people the way Jesus does. We must be right with God ourselves, not pass judgement on
actions we don't fully understand, and ask ourselves how we'd want to be confronted if the
tables were turned.
"The Roman Son" says that if we don't have our own relationship with Jesus, it's
impossible to see if we're headed down the right road or not. We also tend to stereotype
people from different groups as all being the same, and fail to see each one individually.
Showing Christ-like love to everyone shows them we're his, and he's God. There is no
"A Different Kind of Song" continues Blue's story to its conclusion. It also speaks out
against people who try to add their own beliefs to the Bible and are quick to reprove in
judgement rather than love. On the flip side, we shouldn't compromise to appeal to a lost
+ Check out Mark's "Crowns Camp" Videos at http://castingcrowns.typepad.com/
I really enjoyed reading this book. The stories Hall recounts are vividly told, and could
stand alone as devotional articles in some cases. His points are easy to understand and
hard to forget. A master of both the humorous and the profound, Hall has no problem
admitting he's not superhuman or sinless. But he does lift his torch high to reveal the One
A must read!| Posted August 23, 2009
It's easy to relate to Mark Hall's writings. I love a lot in this book. For instance on page 130 he writes "we can't change people, but God can use us as agents while He changes people."
It's very worth reading!
Amazing!| Posted August 04, 2009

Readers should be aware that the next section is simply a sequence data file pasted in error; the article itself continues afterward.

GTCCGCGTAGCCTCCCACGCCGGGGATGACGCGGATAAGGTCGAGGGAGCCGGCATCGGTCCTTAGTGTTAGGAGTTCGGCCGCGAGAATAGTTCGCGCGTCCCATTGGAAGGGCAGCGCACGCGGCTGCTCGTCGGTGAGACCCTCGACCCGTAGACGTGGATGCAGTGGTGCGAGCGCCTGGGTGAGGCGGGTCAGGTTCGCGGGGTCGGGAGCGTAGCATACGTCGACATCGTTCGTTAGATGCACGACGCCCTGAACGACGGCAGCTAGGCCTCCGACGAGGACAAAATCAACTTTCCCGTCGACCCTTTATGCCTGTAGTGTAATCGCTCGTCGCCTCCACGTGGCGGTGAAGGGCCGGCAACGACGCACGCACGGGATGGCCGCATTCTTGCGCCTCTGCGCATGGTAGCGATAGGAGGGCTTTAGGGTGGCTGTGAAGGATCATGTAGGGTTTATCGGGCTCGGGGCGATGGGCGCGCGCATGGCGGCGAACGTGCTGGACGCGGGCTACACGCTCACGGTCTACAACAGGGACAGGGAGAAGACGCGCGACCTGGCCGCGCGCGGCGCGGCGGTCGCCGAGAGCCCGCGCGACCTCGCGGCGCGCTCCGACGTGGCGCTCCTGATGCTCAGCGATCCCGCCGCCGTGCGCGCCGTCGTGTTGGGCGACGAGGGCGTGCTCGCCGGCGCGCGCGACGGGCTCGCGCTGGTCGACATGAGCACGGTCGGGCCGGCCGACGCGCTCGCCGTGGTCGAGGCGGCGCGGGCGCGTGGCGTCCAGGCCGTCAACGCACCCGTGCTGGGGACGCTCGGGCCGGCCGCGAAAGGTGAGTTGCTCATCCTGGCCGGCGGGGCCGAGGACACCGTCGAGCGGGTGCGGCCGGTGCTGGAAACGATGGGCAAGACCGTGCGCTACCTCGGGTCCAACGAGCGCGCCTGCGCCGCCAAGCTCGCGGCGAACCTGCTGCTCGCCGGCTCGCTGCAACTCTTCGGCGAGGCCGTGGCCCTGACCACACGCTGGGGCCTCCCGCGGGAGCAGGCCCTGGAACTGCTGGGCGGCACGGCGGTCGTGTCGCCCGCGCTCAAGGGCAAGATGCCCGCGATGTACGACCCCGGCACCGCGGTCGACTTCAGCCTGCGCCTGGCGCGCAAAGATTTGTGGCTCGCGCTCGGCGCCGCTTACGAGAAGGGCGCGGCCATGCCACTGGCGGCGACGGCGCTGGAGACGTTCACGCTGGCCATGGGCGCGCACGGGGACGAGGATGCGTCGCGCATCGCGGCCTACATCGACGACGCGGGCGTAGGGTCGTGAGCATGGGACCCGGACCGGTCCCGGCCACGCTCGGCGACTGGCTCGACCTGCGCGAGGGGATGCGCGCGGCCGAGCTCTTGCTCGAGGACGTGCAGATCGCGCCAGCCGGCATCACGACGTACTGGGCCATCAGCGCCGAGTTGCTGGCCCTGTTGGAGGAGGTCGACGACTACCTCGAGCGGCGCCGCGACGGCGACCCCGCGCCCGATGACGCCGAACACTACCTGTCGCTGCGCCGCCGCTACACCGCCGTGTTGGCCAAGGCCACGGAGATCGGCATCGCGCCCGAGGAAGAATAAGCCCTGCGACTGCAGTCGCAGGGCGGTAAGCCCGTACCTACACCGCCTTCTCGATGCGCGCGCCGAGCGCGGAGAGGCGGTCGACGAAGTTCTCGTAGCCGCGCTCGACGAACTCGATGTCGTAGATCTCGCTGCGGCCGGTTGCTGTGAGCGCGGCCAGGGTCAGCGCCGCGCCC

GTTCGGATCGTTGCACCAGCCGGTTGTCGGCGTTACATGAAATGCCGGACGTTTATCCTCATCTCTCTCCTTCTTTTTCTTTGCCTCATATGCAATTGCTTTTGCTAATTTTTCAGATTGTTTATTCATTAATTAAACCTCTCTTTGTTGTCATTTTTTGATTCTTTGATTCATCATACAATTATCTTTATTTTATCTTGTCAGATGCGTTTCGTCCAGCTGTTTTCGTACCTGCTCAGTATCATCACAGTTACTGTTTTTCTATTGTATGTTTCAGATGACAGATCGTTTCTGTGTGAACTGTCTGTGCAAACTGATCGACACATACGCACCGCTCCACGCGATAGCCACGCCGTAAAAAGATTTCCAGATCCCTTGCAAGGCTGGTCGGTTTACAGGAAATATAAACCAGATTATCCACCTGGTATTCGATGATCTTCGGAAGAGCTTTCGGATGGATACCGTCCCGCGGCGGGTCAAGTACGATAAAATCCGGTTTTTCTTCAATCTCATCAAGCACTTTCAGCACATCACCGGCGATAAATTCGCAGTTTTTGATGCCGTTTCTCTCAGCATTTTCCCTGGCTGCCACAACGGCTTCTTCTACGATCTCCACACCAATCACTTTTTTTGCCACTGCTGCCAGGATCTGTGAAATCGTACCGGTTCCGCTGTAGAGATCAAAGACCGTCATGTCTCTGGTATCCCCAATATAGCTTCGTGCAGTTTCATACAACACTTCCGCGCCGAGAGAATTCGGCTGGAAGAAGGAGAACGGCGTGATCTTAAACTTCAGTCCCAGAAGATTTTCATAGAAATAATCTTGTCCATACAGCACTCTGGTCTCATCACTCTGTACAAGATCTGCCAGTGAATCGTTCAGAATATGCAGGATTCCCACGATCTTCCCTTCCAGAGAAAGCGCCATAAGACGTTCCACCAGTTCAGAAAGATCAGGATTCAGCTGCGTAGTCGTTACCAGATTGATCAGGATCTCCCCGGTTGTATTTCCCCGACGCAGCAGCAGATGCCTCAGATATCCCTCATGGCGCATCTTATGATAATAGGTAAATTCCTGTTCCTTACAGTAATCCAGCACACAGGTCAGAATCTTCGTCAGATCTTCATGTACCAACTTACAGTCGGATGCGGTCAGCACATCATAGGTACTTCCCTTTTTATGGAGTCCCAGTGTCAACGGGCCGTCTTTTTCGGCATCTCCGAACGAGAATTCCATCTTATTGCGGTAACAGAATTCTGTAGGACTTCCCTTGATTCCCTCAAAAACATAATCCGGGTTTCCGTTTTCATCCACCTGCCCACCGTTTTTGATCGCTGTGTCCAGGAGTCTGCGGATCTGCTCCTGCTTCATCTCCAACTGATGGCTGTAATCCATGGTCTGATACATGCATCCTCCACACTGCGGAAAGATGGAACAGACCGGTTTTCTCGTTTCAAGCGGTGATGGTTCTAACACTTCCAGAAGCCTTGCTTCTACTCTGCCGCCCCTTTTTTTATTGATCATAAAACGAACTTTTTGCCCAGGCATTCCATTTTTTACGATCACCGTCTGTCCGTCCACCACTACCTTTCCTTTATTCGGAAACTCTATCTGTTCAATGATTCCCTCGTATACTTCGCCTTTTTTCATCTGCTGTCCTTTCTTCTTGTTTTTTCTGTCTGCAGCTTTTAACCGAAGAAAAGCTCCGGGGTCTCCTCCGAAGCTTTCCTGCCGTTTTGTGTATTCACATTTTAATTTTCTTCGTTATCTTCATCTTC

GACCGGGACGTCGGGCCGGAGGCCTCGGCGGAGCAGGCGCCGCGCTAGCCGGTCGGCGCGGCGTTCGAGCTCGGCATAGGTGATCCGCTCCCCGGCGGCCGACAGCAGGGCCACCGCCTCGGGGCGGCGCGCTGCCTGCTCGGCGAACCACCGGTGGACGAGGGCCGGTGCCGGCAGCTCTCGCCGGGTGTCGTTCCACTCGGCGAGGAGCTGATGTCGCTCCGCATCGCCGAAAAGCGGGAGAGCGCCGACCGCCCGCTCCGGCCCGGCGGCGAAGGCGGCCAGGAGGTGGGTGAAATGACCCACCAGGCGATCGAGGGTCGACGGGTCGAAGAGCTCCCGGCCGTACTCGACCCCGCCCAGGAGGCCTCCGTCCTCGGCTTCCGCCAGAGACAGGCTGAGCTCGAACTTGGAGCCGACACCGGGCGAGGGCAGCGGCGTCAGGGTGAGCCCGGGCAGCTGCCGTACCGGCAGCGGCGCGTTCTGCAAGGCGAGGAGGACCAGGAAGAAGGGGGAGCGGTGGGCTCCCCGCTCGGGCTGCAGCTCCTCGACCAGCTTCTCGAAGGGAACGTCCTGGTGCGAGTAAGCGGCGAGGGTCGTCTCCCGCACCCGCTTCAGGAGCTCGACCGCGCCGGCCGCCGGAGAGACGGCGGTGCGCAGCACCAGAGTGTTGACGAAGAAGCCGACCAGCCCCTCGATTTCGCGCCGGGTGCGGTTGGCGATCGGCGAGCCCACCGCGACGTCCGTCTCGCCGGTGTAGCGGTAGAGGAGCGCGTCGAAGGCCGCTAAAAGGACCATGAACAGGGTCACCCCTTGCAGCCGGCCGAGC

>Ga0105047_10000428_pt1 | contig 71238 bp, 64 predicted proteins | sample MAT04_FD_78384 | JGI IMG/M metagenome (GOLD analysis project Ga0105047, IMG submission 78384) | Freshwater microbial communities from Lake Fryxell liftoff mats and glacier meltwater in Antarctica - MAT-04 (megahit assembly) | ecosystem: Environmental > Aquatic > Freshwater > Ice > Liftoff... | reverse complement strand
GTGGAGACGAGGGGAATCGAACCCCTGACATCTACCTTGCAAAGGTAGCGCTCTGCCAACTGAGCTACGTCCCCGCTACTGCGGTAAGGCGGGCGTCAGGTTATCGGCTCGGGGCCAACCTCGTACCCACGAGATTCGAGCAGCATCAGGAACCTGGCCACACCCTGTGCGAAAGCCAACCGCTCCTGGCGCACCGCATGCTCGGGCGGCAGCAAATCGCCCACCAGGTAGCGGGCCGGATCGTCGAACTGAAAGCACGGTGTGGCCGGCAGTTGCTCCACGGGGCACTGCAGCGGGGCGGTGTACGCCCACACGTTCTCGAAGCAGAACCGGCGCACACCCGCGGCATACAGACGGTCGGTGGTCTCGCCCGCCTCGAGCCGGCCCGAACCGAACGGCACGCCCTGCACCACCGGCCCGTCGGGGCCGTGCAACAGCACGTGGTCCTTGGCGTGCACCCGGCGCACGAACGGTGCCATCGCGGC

I've never written a book review before but I have to tell you about a book I've been so blessed receive and read. Your Own Jesus by Mark Hall with Tim Luke. This book is simply amazing! I started reading and I could not put the book down! It's truth captured me! God's presence, truth and power within the stories in this book give me chills. The kind of chills that make you jump up and praise Him with shouts of joy! Oh, what a mighty God we serve!
In Your Own Jesus you will read stories about lives that were caught up in the world on a path to destruction and about the road back to where God has called us. Everyday issues and potholes we all deal with and tons of encouragement. Your Own Jesus is in my opinion an absolute must read.
Your own personal everyday Jesus| Posted August 01, 2009
Being that today is the release date for “Your Own Jesus: A God Insistent on Making It Personal” by Mark Hall and being that I’d been fortunate enough to have been given an advanced copy it is right to write the review I was asked to do.
I’ve been waiting for another book to be put out by Mark Hall w/ Tim Luke since the last book “Life Stories” and they didn’t disappoint. The way Mark is able to intertwine his storytelling with scripture reference brings to life the songs that the chapters are named after. From the story of the white monster in “East to West” that reminds me of my own father using the same style of rearing on me to Blue’s “Slow Fade” of fall and rise again to the chapter that captivated me the most which is the story of Barry Riner in the chapter “Every Man”. This book will show you how great God’s mercy, grace and love is for us if we just submit our lives and give Him the reins.
Your Own Jesus challenges you to find your own Jesus and does a great job of showing us how to live not by what we feel but by what the Word reveals. From the forward by Max Lucado until the discussion guide in the back I didn’t find anything lacking in how to make Jesus your own everyday, walking around with you Jesus. Even though I’ve been working over the past year to do this I found many new ways to make Him even closer. This is a must read for young and old alike to further their walk in making Christ the center of their life.
Really awesome book!| Posted August 01, 2009
This came out today but I got to pre/review it for Christian Music Review. I highly recommend this book. Mark is a great writer and isn't afraid to admit his weaknesses. Fans of Casting Crowns will appreciate the references Mark makes to songs from "The Altar and The Door".